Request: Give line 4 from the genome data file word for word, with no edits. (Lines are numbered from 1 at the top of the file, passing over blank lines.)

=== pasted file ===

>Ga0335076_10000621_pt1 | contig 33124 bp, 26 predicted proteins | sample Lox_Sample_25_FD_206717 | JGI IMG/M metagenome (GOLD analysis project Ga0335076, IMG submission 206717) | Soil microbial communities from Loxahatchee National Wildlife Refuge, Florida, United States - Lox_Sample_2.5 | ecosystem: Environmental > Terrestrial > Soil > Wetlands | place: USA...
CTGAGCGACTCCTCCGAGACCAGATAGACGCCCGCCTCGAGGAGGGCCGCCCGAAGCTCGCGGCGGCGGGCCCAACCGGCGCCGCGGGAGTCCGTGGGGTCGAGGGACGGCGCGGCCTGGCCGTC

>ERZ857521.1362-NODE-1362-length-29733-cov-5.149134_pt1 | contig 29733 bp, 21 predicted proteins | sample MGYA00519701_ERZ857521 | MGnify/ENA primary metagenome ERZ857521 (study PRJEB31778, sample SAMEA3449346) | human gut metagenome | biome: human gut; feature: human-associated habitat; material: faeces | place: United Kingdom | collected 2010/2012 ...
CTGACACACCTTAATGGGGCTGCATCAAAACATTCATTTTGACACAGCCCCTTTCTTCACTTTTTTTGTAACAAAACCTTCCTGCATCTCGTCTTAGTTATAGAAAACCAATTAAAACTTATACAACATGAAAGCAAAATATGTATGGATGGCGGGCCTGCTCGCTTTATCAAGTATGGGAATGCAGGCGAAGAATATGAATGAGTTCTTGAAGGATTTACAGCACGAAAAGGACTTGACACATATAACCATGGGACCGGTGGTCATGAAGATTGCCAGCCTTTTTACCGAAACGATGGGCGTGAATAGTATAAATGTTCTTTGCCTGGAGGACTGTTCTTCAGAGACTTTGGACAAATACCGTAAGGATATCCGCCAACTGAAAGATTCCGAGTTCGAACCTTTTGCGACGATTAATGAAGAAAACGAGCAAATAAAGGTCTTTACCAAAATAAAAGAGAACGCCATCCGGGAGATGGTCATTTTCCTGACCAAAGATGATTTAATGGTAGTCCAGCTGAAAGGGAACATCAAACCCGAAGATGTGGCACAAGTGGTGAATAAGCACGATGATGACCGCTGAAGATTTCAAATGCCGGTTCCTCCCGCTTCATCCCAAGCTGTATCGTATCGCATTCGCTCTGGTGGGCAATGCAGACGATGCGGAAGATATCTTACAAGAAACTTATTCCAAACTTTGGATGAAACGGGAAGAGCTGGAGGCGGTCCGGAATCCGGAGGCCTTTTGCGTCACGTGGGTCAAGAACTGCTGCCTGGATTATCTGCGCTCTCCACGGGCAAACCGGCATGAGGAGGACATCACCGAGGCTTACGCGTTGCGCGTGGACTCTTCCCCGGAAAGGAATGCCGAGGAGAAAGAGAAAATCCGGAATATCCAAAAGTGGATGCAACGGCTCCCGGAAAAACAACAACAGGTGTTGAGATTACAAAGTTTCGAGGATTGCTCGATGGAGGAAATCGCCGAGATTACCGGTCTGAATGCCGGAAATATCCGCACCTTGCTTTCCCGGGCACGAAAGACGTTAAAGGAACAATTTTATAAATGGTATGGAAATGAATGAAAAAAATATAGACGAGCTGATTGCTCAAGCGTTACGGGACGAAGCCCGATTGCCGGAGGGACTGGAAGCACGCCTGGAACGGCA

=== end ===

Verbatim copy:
CTGACACACCTTAATGGGGCTGCATCAAAACATTCATTTTGACACAGCCCCTTTCTTCACTTTTTTTGTAACAAAACCTTCCTGCATCTCGTCTTAGTTATAGAAAACCAATTAAAACTTATACAACATGAAAGCAAAATATGTATGGATGGCGGGCCTGCTCGCTTTATCAAGTATGGGAATGCAGGCGAAGAATATGAATGAGTTCTTGAAGGATTTACAGCACGAAAAGGACTTGACACATATAACCATGGGACCGGTGGTCATGAAGATTGCCAGCCTTTTTACCGAAACGATGGGCGTGAATAGTATAAATGTTCTTTGCCTGGAGGACTGTTCTTCAGAGACTTTGGACAAATACCGTAAGGATATCCGCCAACTGAAAGATTCCGAGTTCGAACCTTTTGCGACGATTAATGAAGAAAACGAGCAAATAAAGGTCTTTACCAAAATAAAAGAGAACGCCATCCGGGAGATGGTCATTTTCCTGACCAAAGATGATTTAATGGTAGTCCAGCTGAAAGGGAACATCAAACCCGAAGATGTGGCACAAGTGGTGAATAAGCACGATGATGACCGCTGAAGATTTCAAATGCCGGTTCCTCCCGCTTCATCCCAAGCTGTATCGTATCGCATTCGCTCTGGTGGGCAATGCAGACGATGCGGAAGATATCTTACAAGAAACTTATTCCAAACTTTGGATGAAACGGGAAGAGCTGGAGGCGGTCCGGAATCCGGAGGCCTTTTGCGTCACGTGGGTCAAGAACTGCTGCCTGGATTATCTGCGCTCTCCACGGGCAAACCGGCATGAGGAGGACATCACCGAGGCTTACGCGTTGCGCGTGGACTCTTCCCCGGAAAGGAATGCCGAGGAGAAAGAGAAAATCCGGAATATCCAAAAGTGGATGCAACGGCTCCCGGAAAAACAACAACAGGTGTTGAGATTACAAAGTTTCGAGGATTGCTCGATGGAGGAAATCGCCGAGATTACCGGTCTGAATGCCGGAAATATCCGCACCTTGCTTTCCCGGGCACGAAAGACGTTAAAGGAACAATTTTATAAATGGTATGGAAATGAATGAAAAAAATATAGACGAGCTGATTGCTCAAGCGTTACGGGACGAAGCCCGATTGCCGGAGGGACTGGAAGCACGCCTGGAACGGCA